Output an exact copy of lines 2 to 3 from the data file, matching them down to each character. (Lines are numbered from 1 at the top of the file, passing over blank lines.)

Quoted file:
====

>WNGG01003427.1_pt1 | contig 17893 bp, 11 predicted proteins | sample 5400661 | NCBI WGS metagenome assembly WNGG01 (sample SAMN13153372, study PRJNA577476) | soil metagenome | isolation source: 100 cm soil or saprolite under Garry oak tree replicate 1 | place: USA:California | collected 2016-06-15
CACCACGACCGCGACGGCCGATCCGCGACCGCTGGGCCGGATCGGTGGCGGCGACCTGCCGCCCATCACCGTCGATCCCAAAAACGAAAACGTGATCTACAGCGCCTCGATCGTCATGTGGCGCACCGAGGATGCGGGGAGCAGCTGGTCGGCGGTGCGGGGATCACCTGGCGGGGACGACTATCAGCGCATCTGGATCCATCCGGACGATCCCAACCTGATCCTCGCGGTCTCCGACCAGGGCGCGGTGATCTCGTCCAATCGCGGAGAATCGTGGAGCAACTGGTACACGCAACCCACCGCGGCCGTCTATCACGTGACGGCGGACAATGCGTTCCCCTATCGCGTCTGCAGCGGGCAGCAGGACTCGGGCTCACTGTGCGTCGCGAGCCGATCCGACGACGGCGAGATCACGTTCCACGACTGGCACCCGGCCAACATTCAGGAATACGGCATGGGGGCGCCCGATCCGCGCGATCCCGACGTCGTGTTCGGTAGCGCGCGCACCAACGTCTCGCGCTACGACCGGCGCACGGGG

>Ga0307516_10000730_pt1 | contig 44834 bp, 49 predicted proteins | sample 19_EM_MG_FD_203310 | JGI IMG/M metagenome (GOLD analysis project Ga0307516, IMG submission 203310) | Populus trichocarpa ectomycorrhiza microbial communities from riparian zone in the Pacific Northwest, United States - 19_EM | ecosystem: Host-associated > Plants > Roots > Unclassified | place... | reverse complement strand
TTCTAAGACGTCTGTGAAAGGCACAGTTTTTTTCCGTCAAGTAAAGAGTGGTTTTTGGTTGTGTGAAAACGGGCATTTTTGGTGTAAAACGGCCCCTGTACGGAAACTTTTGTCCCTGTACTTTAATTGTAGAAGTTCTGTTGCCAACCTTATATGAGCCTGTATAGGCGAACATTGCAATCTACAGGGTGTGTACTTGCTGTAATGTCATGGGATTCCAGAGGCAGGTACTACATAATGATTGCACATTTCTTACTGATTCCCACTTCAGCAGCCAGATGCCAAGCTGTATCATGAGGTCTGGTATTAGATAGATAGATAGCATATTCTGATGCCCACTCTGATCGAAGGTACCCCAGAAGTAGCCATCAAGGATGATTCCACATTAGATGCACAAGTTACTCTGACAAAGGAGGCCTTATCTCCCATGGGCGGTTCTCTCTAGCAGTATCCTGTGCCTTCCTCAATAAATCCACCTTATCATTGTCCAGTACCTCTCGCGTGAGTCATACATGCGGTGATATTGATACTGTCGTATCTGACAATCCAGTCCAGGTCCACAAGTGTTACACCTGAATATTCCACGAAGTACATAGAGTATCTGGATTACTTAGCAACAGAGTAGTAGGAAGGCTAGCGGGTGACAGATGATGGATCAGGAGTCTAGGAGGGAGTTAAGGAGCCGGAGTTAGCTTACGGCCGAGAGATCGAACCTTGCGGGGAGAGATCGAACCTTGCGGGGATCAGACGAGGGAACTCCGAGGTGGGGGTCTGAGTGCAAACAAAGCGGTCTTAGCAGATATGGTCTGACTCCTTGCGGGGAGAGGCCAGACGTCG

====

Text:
CACCACGACCGCGACGGCCGATCCGCGACCGCTGGGCCGGATCGGTGGCGGCGACCTGCCGCCCATCACCGTCGATCCCAAAAACGAAAACGTGATCTACAGCGCCTCGATCGTCATGTGGCGCACCGAGGATGCGGGGAGCAGCTGGTCGGCGGTGCGGGGATCACCTGGCGGGGACGACTATCAGCGCATCTGGATCCATCCGGACGATCCCAACCTGATCCTCGCGGTCTCCGACCAGGGCGCGGTGATCTCGTCCAATCGCGGAGAATCGTGGAGCAACTGGTACACGCAACCCACCGCGGCCGTCTATCACGTGACGGCGGACAATGCGTTCCCCTATCGCGTCTGCAGCGGGCAGCAGGACTCGGGCTCACTGTGCGTCGCGAGCCGATCCGACGACGGCGAGATCACGTTCCACGACTGGCACCCGGCCAACATTCAGGAATACGGCATGGGGGCGCCCGATCCGCGCGATCCCGACGTCGTGTTCGGTAGCGCGCGCACCAACGTCTCGCGCTACGACCGGCGCACGGGG

>Ga0307516_10000730_pt1 | contig 44834 bp, 49 predicted proteins | sample 19_EM_MG_FD_203310 | JGI IMG/M metagenome (GOLD analysis project Ga0307516, IMG submission 203310) | Populus trichocarpa ectomycorrhiza microbial communities from riparian zone in the Pacific Northwest, United States - 19_EM | ecosystem: Host-associated > Plants > Roots > Unclassified | place... | reverse complement strand